Making DM relevant
Do you want to know an open secret? Marketers who prefer an all-singing, all-dancing creative would do better to focus on making DM relevant to their target audience, according to an annual study seen by Marketing Week.
Consumers appear to be more open to marketing messages than ever before, according to the annual fast.MAP/IPM Marketing-GAP Tracking Study, which reveals there has been a drop of 24 percentage points in the number of people who throw away unopened direct mail because they object to being sent marketing material.
Last year, 67% of those throwing away mail did so because they objected to marketing materials, but this is now just 43% - a figure that compares well with marketers’ expectations - they believe 54% of consumers ditch materials because they object to receiving marketing.
The good news doesn’t stop there. Nearly 50% of consumers claim that they open direct mail from companies they already know and an additional 38% say they do so if the post comes from any company.
In this year’s study, which examines the gap between consumer views of marketing and marketers’ expectations, half of those questioned say that if something is personally addressed, they will open it, whereas last year this figure was five percentage points lower.
“A couple of years back, post was viewed as yesterday’s news, but this shows a trend going the other way - it works. It is encouraging that so many people are going to open a mail pack,” says David Cole, managing director of fast.MAP.
Incentive to open
While marketers may not realise that consumers are less cynical about marketing overall than in previous years, they tend to overestimate the success of other incentives. Fifty-five per cent believe that consumers will open direct mail if it might contain a voucher or coupon, while 56% think they will open it if they can see a coupon.
And 34% of brand marketers think that attractive, colourful envelopes and interesting creative will get people to open their post, but this view is shared by just 15% of consumers.
Nationwide head of customer marketing Alex Bannister warns that people are more likely to view colourful envelopes as obvious sales or marketing collateral. “I think people will open things that are useful and helpful even if they arrive in a plain envelope,” he says (see The Frontlight, right).
Consumer receptiveness to direct mail does depend, however, on the business sector it represents. People are happiest to receive post from supermarkets (46%), local services and tradespeople (44%) and restaurants or takeaways (42%).
Just under a third of consumers surveyed also say they don’t mind email communication from their local shops - an increase of five percentage points on last year.
“Small businesses are embracing different ways of communicating with people and it is starting to work,” claims Cole.
Jill Pringle, marketing director of Thomsonlocal.com, agrees that contact with local businesses is generally well regarded by residents - as long as it is relevant. Her brand helps small and medium-sized companies to communicate with prospects and clients. She says: “We are trying to help businesses understand who to target and when.” (See The Frontline, below)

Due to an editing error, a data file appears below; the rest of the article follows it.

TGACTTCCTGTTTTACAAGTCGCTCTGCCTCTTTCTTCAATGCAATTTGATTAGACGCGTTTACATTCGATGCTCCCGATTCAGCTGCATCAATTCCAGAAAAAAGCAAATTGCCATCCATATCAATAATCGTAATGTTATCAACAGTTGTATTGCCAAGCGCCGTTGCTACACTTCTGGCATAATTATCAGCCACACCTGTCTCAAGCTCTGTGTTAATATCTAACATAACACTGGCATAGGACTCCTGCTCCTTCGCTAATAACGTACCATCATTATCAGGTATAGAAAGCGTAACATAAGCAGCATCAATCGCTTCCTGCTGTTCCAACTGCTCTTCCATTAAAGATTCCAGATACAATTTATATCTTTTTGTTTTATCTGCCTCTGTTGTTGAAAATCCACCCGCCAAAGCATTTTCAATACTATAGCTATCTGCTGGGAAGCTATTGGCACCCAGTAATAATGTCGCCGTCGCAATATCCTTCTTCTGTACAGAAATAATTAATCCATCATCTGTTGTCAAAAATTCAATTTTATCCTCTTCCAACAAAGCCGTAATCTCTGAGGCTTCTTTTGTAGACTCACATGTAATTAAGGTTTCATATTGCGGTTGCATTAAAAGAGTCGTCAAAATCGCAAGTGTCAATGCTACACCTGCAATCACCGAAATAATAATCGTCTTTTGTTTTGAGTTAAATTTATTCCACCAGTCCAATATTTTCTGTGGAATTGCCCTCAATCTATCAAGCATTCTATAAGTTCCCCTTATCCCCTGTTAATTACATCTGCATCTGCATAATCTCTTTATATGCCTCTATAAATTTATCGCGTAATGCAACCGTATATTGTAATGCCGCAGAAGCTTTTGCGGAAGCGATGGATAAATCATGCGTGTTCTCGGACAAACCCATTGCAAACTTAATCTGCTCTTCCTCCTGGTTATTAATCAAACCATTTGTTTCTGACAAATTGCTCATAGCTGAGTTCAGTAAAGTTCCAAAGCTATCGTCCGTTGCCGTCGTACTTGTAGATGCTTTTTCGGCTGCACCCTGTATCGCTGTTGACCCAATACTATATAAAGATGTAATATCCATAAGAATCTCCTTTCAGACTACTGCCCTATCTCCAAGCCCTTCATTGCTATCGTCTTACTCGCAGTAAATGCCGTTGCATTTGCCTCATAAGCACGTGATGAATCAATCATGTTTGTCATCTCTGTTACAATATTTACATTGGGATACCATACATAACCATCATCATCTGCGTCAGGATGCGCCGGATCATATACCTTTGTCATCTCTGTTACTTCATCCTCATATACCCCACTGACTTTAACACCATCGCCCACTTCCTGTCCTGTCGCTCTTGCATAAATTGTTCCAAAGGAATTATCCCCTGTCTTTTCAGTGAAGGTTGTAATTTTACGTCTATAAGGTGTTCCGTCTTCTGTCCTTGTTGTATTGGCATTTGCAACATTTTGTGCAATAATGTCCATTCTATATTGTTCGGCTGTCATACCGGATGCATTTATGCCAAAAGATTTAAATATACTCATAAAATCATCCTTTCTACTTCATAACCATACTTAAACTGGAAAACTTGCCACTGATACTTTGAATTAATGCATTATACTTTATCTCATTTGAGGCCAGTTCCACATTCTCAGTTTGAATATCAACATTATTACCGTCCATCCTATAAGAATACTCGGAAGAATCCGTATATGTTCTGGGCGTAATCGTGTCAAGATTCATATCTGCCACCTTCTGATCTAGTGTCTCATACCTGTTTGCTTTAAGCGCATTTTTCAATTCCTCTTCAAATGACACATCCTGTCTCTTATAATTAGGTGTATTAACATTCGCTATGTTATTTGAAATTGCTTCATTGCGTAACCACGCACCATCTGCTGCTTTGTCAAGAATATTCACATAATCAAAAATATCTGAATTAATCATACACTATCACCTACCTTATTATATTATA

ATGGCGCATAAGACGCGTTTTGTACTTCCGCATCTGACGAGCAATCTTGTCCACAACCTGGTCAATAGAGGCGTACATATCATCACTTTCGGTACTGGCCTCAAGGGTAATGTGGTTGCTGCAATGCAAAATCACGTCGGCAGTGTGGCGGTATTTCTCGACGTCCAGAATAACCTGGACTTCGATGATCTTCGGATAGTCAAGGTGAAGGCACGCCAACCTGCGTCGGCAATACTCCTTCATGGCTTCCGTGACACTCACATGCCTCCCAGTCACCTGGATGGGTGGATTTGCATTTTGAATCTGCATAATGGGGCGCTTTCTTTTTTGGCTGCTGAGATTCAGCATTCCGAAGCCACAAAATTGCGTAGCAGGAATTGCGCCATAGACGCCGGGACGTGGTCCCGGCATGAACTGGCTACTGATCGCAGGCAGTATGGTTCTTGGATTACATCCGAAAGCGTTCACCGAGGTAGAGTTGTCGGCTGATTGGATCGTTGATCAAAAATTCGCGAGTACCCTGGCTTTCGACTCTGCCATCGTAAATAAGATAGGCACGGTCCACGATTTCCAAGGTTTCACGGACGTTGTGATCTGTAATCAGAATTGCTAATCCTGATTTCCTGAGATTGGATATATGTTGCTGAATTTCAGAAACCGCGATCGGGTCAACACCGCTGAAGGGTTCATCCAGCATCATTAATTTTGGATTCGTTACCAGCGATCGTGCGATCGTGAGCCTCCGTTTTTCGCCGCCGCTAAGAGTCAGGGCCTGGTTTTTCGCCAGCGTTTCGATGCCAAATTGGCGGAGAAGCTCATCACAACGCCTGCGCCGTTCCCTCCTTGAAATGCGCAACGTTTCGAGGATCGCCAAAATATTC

Thomson sends its directory to 22 million UK homes and although many people now go online for directory information, Cole says that physical copies still serve a purpose.
“In the past couple of years, even small local fast food shops have geared up to provide internet ordering and home delivery. Previously they relied on telephone orders or people visiting the shop to order,” he explains.
However he is sceptical about the broader popularity of brands using newer forms of communication, saying that direct mail still has a big role to play. “New media isn’t the panacea,” he says. “In the right place at the right time, local services using email and the internet to communicate will fly. But they are not there yet.”
While just 1% of consumers say they are happy to receive texts about events or entertainment from companies, 16% of brand marketers think they will respond to this tactic. Similarly, 13% of marketers think people like being contacted by health and beauty brands via Twitter, but only 1% of consumers agree.
Duncan Hilleary, chief executive of auction site Auctionair, agrees: “Very occasionally we will send a text if there is something relevant to someone who has expressed a particular interest, but otherwise we find they tend to annoy people.” (See The Frontline, below)
Cole adds: “You can’t relentlessly plough a furrow that isn’t received well by consumers, just because you are getting away with it at the moment.” With consumers more open to receiving offline and mail messages than previously, it seems that brands should spend this year getting back to the marketing basics.
Since 2005, the fast.MAP/IPM Marketing-GAP Tracking Study has been monitoring consumer attitudes to the DM industry and how marketers are keeping in touch with changes in consumer motivation and tastes. It achieves this via an online questionnaire to 1000 consumers on the fast.MAP panel (which echoes the UK’s demographic profile) and a panel of more than 350 marketers (made up of IPM members and the fast.MAP Marketer Panel), who answer the same questions each year. Questions cover media including direct mail, email, SMS, phone and social media. Sectors include banking, automotive, education, leisure, health and beauty, supermarkets and insurance.